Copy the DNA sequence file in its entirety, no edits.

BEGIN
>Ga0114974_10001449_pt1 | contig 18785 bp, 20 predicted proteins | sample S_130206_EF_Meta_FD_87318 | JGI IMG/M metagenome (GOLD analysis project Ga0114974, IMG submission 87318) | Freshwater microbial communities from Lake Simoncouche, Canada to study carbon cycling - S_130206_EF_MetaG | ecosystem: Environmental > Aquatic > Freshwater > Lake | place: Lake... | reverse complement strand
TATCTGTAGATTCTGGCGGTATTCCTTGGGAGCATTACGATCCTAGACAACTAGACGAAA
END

>Ga0114974_10001449_pt1 | contig 18785 bp, 20 predicted proteins | sample S_130206_EF_Meta_FD_87318 | JGI IMG/M metagenome (GOLD analysis project Ga0114974, IMG submission 87318) | Freshwater microbial communities from Lake Simoncouche, Canada to study carbon cycling - S_130206_EF_MetaG | ecosystem: Environmental > Aquatic > Freshwater > Lake | place: Lake... | reverse complement strand
TATCTGTAGATTCTGGCGGTATTCCTTGGGAGCATTACGATCCTAGACAACTAGACGAAA